No potential conflict of interest relevant to this article was reported.

  • 1. World Health Organization (WHO). Obesity. 2008. Geneva: WHO.
  • 2. Must A, Spadano J, Coakley EH, Field AE, Colditz G, Dietz WH. The disease burden associated with overweight and obesity. JAMA 1999;282:1523-1529. ArticlePubMed
  • 3. Heisler LK, Cowley MA, Tecott LH, Fan W, Low MJ, Smart JL, Rubinstein M, Tatro JB, Marcus JN, Holstege H, Lee CE, Cone RD, Elmquist JK. Activation of central melanocortin pathways by fenfluramine. Science 2002;297:609-611. ArticlePubMed
  • 4. Huszar D, Lynch CA, Fairchild-Huntress V, Dunmore JH, Fang Q, Berkemeier LR, Gu W, Kesterson RA, Boston BA, Cone RD, Smith FJ, Campfield LA, Burn P, Lee F. Targeted disruption of the melanocortin-4 receptor results in obesity in mice. Cell 1997;88:131-141. ArticlePubMed
  • 5. Tao YX. Molecular mechanisms of the neural melanocortin receptor dysfunction in severe early onset obesity. Mol Cell Endocrinol 2005;239:1-14. ArticlePubMed
  • 6. Ollmann MM, Wilson BD, Yang YK, Kerns JA, Chen Y, Gantz I, Barsh GS. Antagonism of central melanocortin receptors in vitro and in vivo by agouti-related protein. Science 1997;278:135-138. ArticlePubMed
  • 7. Bewick GA, Gardiner JV, Dhillo WS, Kent AS, White NE, Webster Z, Ghatei MA, Bloom SR. Post-embryonic ablation of AgRP neurons in mice leads to a lean, hypophagic phenotype. FASEB J 2005;19:1680-1682. ArticlePubMedPDF
  • 8. Foster MT, Song CK, Bartness TJ. Hypothalamic paraventricular nucleus lesion involvement in the sympathetic control of lipid mobilization. Obesity (Silver Spring) 2010;18:682-689. ArticlePubMedPDF
  • 9. Leibowitz SF, Hammer NJ, Chang K. Hypothalamic paraventricular nucleus lesions produce overeating and obesity in the rat. Physiol Behav 1981;27:1031-1040. ArticlePubMed
  • 10. Gonzalez JA, Reimann F, Burdakov D. Dissociation between sensing and metabolism of glucose in sugar sensing neurones. J Physiol 2009;587(Pt 1):41-48. ArticlePubMed
  • 11. Xu B, Goulding EH, Zang K, Cepoi D, Cone RD, Jones KR, Tecott LH, Reichardt LF. Brain-derived neurotrophic factor regulates energy balance downstream of melanocortin-4 receptor. Nat Neurosci 2003;6:736-742. ArticlePubMedPMCPDF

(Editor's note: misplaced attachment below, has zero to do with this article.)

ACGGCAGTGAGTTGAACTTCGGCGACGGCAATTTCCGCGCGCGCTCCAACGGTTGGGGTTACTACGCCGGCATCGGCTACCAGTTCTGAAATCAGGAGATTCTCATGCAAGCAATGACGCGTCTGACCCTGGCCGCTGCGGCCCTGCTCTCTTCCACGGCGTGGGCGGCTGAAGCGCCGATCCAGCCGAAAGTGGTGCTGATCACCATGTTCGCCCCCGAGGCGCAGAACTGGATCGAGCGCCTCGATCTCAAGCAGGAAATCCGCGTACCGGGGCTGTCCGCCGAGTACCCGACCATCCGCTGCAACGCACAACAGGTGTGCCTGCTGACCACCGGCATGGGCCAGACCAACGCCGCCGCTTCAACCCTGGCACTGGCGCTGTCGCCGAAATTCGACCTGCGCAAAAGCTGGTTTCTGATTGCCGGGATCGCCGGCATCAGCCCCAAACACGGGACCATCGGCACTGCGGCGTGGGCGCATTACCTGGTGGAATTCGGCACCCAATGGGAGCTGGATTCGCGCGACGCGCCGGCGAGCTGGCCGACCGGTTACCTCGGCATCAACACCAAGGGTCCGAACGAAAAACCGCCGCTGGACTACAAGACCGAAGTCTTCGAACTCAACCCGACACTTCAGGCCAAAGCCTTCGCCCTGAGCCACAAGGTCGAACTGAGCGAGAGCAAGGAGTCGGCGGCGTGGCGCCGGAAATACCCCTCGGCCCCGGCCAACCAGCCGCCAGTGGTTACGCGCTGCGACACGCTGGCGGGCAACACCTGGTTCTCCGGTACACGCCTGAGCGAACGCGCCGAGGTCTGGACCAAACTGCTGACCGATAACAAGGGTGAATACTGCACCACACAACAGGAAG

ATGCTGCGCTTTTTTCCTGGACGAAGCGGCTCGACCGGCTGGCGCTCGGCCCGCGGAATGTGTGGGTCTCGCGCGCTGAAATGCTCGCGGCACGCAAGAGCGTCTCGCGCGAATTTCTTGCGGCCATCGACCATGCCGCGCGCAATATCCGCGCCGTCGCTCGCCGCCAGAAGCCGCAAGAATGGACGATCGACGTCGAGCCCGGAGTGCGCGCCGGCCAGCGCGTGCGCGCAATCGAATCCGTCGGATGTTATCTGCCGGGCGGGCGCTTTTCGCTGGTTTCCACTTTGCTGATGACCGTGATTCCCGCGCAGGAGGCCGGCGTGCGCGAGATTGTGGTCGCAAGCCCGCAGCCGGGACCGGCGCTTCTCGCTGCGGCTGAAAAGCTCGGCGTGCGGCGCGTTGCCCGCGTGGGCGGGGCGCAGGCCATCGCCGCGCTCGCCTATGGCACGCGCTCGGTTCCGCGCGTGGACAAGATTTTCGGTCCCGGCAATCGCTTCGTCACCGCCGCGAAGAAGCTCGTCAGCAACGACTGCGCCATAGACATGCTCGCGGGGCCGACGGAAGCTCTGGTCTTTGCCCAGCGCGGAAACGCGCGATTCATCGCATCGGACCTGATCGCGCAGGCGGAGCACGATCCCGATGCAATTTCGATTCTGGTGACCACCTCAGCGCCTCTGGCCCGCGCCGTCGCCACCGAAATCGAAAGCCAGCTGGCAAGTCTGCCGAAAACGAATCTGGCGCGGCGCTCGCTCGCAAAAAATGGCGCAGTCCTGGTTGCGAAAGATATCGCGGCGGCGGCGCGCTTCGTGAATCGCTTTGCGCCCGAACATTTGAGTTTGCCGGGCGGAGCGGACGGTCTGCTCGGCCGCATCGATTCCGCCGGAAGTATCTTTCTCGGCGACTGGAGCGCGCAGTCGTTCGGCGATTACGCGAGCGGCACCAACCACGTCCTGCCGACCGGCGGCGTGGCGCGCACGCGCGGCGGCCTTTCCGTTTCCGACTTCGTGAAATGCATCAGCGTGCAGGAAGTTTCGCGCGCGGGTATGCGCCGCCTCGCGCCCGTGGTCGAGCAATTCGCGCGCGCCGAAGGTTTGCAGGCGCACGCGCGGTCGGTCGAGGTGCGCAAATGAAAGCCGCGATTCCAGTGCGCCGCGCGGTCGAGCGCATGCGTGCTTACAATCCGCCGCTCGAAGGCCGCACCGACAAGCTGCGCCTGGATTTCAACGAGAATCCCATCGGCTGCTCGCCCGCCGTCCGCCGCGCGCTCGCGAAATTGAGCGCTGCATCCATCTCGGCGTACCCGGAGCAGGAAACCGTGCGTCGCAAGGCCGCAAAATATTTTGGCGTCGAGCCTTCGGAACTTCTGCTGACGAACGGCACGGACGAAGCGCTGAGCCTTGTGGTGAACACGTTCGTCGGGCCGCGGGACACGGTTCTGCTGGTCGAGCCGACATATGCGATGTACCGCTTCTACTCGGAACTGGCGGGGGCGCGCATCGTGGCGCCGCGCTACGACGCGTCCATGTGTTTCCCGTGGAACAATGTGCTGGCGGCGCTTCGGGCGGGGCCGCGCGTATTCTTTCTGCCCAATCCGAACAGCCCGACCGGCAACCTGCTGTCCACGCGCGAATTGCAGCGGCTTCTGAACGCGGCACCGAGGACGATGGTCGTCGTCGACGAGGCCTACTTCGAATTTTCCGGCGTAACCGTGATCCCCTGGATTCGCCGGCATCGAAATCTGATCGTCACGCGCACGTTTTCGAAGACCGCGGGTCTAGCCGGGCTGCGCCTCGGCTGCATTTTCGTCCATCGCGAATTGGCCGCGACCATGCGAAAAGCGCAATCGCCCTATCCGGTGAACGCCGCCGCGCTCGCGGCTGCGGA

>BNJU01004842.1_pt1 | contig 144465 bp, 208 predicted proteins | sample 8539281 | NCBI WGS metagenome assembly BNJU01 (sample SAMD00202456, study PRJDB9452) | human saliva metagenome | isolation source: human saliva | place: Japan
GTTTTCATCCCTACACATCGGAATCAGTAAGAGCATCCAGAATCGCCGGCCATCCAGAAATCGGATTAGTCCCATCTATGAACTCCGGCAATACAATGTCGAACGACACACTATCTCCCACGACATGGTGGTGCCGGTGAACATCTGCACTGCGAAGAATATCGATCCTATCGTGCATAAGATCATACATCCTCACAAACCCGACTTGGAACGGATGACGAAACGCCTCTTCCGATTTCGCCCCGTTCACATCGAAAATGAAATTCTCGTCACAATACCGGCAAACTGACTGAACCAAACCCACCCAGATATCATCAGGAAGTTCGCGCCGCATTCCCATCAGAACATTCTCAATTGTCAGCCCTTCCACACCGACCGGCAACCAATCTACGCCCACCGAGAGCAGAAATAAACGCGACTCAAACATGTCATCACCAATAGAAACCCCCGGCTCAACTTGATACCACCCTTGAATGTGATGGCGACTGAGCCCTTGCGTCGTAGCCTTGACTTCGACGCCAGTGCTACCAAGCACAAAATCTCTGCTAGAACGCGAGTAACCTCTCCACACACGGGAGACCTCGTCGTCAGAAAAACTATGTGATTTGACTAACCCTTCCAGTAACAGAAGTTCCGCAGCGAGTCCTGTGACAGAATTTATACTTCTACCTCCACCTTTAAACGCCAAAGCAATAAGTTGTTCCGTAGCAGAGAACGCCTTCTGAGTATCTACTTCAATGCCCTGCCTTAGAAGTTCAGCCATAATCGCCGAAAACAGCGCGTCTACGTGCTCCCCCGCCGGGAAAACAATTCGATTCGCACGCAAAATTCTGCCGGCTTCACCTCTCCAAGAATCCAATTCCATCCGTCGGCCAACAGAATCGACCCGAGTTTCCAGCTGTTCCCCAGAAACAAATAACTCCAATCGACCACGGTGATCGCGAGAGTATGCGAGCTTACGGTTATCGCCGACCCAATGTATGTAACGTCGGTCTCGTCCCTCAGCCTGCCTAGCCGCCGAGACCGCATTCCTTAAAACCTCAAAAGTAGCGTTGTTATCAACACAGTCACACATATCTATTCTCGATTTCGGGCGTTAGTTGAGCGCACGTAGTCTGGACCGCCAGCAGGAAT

• 12. Shimizu N, Oomura Y, Plata-Salaman CR, Morimoto M. Hyperphagia and obesity in rats with bilateral ibotenic acid-induced lesions of the ventromedial hypothalamic nucleus. Brain Res 1987;416:153-156. ArticlePubMed
  • 13. Jacobowitz DM, O'Donohue TL. Alpha-Melanocyte stimulating hormone: immunohistochemical identification and mapping in neurons of rat brain. Proc Natl Acad Sci U S A 1978;75:6300-6304. ArticlePubMedPMC
  • 14. Bernardis LL, Bellinger LL. The dorsomedial hypothalamic nucleus revisited: 1986 update. Brain Res 1987;434:321-381. ArticlePubMed
  • 15. Ohno K, Sakurai T. Orexin neuronal circuitry: role in the regulation of sleep and wakefulness. Front Neuroendocrinol 2008;29:70-87. ArticlePubMed
  • 16. Marsh DJ, Weingarth DT, Novi DE, Chen HY, Trumbauer ME, Chen AS, Guan XM, Jiang MM, Feng Y, Camacho RE, Shen Z, Frazier EG, Yu H, Metzger JM, Kuca SJ, Shearman LP, Gopal-Truter S, MacNeil DJ, Strack AM, MacIntyre DE, Van der Ploeg LH, Qian S. Melanin-concentrating hormone 1 receptor-deficient mice are lean, hyperactive, and hyperphagic and have altered metabolism. Proc Natl Acad Sci U S A 2002;99:3240-3245. ArticlePubMedPMC
  • 17. Schwartz GJ. The role of gastrointestinal vagal afferents in the control of food intake: current prospects. Nutrition 2000;16:866-873. ArticlePubMed
  • 18. Ellacott KL, Halatchev IG, Cone RD. Characterization of leptin-responsive neurons in the caudal brainstem. Endocrinology 2006;147:3190-3195. ArticlePubMedPDF
  • 19. Hommel JD, Trinko R, Sears RM, Georgescu D, Liu ZW, Gao XB, Thurmon JJ, Marinelli M, DiLeone RJ. Leptin receptor signaling in midbrain dopamine neurons regulates feeding. Neuron 2006;51:801-810. ArticlePubMed
  • 20. Kim KS, Yoon YR, Lee HJ, Yoon S, Kim SY, Shin SW, An JJ, Kim MS, Choi SY, Sun W, Baik JH. Enhanced hypothalamic leptin signaling in mice lacking dopamine D2 receptors. J Biol Chem 2010;285:8905-8917. ArticlePubMedPMC
  • 21. Zhang Y, Proenca R, Maffei M, Barone M, Leopold L, Friedman JM. Positional cloning of the mouse obese gene and its human homologue. Nature 1994;372:425-432. ArticlePubMedPDF
  • 22. Minokoshi Y, Alquier T, Furukawa N, Kim YB, Lee A, Xue B, Mu J, Foufelle F, Ferre P, Birnbaum MJ, Stuck BJ, Kahn BB. AMP-kinase regulates food intake by responding to hormonal and nutrient signals in the hypothalamus. Nature 2004;428:569-574. ArticlePubMedPDF
  • 23. Sahu A. Leptin signaling in the hypothalamus: emphasis on energy homeostasis and leptin resistance. Front Neuroendocrinol 2003;24:225-253. ArticlePubMed
  • 24. Munzberg H. Leptin-signaling pathways and leptin resistance. Forum Nutr 2010;63:123-132. PubMed
  • 25. Nakamura Y, Sanematsu K, Ohta R, Shirosaki S, Koyano K, Nonaka K, Shigemura N, Ninomiya Y. Diurnal variation of human sweet taste recognition thresholds is correlated with plasma leptin levels. Diabetes 2008;57:2661-2665. ArticlePubMedPMCPDF
  • 26. Licinio J, Caglayan S, Ozata M, Yildiz BO, de Miranda PB, O'Kirwan F, Whitby R, Liang L, Cohen P, Bhasin S, Krauss RM, Veldhuis JD, Wagner AJ, DePaoli AM, McCann SM, Wong ML. Phenotypic effects of leptin replacement on morbid obesity, diabetes mellitus, hypogonadism, and behavior in leptin-deficient adults. Proc Natl Acad Sci U S A 2004;101:4531-4536. ArticlePubMedPMC